Defence Research and Development Organisation (DRDO) chief Avinash Chander will retire on November 30 and continue to hold the same charge on contract for the next 18 months.
This is in line with his appointment order issued on May 31 last year.
A government order dated November 27 reads, "The President of India is pleased to retire Avinash Chander from government service with effect from November 30, 2014 on attaining the age of superannuation (64)." Chander received the order on Friday afternoon.
Chander told Hindustan Times, "There is nothing new in this development. It is as per my original appointment order. I will continue to hold the same position with the same mandate for the next 18 months." The order dated November 27 makes it clear that he will "continue to be in operation" for the next 18 months on contract. As DRDO chief, Chander also holds the appointments of scientific adviser to Raksha Mantri and secretary, department of defence R&D.
Chander's appointment order for a three-year term stated that he would stay in government service till the retirement age of 64 and complete the remaining term as a contractual employee. Chander, who is credited with shaping India’s strategic missile programme, turned 64 on November 6. Government employees retire on the last day of the month they are born in.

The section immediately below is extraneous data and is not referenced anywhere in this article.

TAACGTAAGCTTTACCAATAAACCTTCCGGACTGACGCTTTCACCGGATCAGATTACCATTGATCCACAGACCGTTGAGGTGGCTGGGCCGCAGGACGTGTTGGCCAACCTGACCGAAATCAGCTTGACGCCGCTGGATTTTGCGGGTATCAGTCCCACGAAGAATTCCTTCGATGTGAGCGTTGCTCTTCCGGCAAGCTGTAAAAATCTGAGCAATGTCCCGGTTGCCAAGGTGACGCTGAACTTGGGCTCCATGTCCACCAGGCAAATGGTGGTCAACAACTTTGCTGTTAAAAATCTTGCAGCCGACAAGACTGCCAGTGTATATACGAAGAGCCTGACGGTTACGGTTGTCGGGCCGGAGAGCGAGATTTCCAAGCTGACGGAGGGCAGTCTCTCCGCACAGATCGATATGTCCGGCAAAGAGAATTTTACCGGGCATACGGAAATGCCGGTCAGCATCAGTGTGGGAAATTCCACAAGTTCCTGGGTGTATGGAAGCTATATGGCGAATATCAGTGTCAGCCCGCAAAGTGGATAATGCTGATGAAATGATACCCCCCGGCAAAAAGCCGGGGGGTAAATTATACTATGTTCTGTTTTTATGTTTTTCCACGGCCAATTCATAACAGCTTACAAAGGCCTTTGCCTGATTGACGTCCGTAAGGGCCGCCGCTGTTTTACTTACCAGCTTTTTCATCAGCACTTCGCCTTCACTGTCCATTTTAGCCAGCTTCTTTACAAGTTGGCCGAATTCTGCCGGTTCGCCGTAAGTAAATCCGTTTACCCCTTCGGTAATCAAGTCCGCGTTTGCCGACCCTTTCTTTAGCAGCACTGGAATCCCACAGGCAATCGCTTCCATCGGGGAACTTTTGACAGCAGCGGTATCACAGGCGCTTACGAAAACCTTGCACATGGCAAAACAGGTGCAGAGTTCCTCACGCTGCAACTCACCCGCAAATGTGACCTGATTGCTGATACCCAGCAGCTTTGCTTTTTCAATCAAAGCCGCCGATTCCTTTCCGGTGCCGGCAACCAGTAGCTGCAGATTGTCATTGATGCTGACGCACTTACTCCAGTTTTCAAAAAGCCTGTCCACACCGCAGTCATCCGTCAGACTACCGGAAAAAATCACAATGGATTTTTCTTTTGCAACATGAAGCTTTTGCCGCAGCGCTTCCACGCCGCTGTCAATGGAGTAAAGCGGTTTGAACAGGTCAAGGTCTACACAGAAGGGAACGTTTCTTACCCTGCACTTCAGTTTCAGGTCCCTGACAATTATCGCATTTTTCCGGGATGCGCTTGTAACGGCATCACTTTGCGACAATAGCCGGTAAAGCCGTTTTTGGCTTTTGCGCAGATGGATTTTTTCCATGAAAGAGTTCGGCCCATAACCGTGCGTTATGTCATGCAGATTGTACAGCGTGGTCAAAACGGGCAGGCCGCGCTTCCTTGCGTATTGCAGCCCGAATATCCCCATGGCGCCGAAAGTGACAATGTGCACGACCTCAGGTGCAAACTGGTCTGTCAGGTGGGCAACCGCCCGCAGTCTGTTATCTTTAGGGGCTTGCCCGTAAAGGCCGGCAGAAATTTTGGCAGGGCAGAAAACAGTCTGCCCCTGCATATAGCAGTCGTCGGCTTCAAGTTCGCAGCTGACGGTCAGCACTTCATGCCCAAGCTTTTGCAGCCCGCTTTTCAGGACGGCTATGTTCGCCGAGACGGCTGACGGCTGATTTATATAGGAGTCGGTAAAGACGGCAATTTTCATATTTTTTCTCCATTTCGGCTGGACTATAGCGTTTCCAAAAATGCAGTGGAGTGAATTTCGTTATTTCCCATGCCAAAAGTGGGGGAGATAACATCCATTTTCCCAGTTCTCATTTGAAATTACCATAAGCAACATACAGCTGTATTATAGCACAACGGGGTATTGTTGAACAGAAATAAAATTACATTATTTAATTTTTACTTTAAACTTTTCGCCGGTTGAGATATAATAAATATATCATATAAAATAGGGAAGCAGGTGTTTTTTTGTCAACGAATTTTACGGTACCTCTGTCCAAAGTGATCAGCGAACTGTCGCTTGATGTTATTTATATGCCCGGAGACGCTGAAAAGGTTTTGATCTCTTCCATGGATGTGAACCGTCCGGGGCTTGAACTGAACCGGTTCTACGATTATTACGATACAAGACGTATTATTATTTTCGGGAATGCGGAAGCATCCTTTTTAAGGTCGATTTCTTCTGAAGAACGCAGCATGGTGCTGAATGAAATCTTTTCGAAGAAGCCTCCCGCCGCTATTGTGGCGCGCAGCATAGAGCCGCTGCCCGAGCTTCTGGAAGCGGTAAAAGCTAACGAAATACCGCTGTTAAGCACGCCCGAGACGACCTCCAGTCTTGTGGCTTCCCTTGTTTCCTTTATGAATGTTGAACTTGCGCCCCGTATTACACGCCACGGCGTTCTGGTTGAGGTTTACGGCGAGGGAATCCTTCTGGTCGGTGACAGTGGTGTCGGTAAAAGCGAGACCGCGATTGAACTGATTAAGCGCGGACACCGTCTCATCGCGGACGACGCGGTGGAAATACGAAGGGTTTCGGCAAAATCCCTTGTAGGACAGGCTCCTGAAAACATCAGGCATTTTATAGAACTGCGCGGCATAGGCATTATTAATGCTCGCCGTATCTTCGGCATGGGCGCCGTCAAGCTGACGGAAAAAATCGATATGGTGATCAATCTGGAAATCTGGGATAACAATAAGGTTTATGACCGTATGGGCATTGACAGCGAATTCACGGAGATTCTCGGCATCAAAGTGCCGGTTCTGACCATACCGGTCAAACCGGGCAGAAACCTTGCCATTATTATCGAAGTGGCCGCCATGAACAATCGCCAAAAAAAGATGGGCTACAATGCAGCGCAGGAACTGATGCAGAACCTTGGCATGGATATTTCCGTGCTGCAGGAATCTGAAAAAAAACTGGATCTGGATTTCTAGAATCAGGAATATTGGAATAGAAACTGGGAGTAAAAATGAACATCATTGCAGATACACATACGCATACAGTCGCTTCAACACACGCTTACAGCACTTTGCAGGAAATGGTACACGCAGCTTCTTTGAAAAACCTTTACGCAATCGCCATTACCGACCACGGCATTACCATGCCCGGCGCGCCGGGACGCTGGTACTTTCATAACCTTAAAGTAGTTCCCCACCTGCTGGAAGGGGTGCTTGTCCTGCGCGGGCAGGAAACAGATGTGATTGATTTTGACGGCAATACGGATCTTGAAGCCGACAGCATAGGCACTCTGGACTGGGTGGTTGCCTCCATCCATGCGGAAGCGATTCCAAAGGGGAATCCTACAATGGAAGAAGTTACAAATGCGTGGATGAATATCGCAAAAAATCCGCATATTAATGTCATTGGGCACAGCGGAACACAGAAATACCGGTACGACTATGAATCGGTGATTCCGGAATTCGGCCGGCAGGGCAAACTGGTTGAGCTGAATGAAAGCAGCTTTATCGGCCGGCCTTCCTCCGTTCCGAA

The DRDO was set up in 1958 to develop indigenous military technology and cut back on arms imports. India holds the dubious distinction of being the world's largest weapons importer. It sources 70% of its defence requirements from abroad.
The DRDO had in August come in for some sharp criticism from Prime Minister Narendra Modi over delays and cost overruns in key military programmes. Modi had said India had the potential to be a world leader in the defence sector but was being held back by a “chalta hai” attitude.
The government had recently turned down a request by the organisation to grant extension to four senior scientists who had attained the age of retirement.
The DRDO is working on an elaborate weapons export plan to make inroads in the lucrative global arms market. It has identified 15 weapon systems that could help the country get its foot in the door in the international arms bazaar.